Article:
There are also technical advances that could be used. We now have many diagnostic tools that can be plugged into a smart phone that would allow doctors or nurses to do check ups without actually being present. Smart phones are becoming common all over the world. What would happen if everyone with a smart phone could call someone to discuss describe and take pictures of symptoms, and then the health care worker could do triage services to determine if the illness was serious and required a visit to a doctor, and were trained to recognize communicable and contagious where it would be better if the patient stayed at home and received a visit from health professionals.

We have a severe shortage of doctors, nurses and other health care workers. Many of the services provided by doctors could be done by others like the medics or paramedics that are trained by the military. Currently they don’t get any credit for that training and have to do the full nursing or doctors courses. If we had free tuition in exchange for a year or two of service in poor areas we could attract more.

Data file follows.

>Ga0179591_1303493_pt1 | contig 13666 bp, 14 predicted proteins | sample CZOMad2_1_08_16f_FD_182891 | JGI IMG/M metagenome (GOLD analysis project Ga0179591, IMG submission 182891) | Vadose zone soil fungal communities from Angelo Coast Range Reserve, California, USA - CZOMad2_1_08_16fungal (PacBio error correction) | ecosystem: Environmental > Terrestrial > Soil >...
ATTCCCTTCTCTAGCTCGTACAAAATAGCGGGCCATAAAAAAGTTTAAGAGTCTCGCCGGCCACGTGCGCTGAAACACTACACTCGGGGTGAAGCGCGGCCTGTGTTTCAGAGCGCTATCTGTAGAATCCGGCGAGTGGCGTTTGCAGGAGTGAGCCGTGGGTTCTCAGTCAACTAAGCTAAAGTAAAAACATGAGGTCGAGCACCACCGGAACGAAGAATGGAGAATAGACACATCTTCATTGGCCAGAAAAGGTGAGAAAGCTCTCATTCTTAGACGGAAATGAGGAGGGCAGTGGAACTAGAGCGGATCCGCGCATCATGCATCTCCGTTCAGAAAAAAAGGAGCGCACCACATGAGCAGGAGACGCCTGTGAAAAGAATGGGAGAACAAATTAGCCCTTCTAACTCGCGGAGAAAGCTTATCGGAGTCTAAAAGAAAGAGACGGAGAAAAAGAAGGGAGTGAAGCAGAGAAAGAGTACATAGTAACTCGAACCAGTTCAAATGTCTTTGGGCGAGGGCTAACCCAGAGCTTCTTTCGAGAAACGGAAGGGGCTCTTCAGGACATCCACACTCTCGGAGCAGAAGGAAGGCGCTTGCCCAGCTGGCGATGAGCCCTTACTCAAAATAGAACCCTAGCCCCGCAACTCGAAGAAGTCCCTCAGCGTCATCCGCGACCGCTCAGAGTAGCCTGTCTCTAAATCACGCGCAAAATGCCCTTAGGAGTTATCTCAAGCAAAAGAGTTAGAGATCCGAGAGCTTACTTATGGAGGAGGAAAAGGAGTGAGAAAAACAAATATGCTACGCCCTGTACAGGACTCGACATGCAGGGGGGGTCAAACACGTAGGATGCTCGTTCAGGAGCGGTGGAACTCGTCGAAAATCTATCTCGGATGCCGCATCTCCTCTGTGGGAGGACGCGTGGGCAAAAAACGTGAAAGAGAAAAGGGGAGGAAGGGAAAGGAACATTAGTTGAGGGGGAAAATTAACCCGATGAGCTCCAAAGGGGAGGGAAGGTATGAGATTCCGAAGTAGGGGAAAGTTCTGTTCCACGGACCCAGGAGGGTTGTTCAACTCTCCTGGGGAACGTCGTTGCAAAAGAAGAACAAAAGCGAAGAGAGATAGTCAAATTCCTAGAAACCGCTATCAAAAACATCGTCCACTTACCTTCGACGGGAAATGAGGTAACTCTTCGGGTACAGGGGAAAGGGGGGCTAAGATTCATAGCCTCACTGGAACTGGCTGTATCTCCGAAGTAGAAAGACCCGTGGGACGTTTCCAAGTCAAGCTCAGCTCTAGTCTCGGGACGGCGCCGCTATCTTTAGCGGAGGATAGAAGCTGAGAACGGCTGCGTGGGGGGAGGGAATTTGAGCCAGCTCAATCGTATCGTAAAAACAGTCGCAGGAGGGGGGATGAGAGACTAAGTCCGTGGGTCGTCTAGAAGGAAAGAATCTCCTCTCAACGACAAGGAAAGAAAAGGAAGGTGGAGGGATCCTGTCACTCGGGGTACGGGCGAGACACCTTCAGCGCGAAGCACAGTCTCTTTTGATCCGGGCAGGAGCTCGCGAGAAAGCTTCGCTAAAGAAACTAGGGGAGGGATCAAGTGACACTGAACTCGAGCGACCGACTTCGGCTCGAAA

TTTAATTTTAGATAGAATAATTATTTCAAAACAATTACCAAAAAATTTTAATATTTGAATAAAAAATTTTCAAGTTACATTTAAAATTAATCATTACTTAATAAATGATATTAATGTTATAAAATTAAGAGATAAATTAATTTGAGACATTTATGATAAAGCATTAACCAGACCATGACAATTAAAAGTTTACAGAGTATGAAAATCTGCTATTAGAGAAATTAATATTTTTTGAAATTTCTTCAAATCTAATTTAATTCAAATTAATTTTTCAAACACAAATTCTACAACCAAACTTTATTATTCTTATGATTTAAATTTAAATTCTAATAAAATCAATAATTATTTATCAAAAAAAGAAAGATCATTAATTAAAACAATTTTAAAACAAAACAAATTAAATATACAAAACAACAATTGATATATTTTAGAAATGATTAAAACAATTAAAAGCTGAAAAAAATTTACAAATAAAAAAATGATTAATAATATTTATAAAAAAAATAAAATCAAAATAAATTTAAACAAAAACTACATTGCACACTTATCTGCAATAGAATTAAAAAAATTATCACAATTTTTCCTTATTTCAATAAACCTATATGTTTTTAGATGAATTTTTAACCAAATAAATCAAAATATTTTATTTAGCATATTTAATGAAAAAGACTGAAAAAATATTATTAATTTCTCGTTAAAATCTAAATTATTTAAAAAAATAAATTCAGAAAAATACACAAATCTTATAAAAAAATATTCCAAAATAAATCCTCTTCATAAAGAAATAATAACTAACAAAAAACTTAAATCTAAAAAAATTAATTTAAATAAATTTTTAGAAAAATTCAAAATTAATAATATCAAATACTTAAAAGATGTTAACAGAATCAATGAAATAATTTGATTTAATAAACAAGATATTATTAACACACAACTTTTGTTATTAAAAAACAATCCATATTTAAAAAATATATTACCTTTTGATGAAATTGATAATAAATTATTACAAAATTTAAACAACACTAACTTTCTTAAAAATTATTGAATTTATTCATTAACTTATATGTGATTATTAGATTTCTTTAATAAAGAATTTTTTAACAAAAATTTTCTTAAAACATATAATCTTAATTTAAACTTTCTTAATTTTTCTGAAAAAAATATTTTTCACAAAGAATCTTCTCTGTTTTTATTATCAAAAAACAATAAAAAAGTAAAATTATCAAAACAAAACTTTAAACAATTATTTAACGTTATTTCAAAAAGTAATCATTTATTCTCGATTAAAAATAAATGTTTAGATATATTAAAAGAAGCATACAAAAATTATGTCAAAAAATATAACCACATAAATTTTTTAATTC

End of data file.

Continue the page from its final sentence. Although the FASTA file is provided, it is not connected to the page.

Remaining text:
Part of the problem is a lack of funding that for years has starved the Center for Disease Control, the National Institute of Health, and other drug and disease research programs. “Health care advocates fear a repeal of the Affordable Care Act could blow a $3 billion hole in state and local public health funding over the next five years and cost the Centers for Disease Control and Prevention nearly $1 billion a year, or about 12 percent of its annual budget.”  http://www.mcclatchydc.com/news/nation-world/national/article130600939.html#storylink=cpy

Concentrations of poor people in crowded conditions without adequate sanitation or clean water are incubators for contagious diseases. If we really want to stop global pandemics we should eliminate the conditions that create the epidemics in the first place. We should fight the diseases there before we have to fight them here. We should increase our foreign aid to help third world countries develop their sanitation, water, hospital, and education facilities.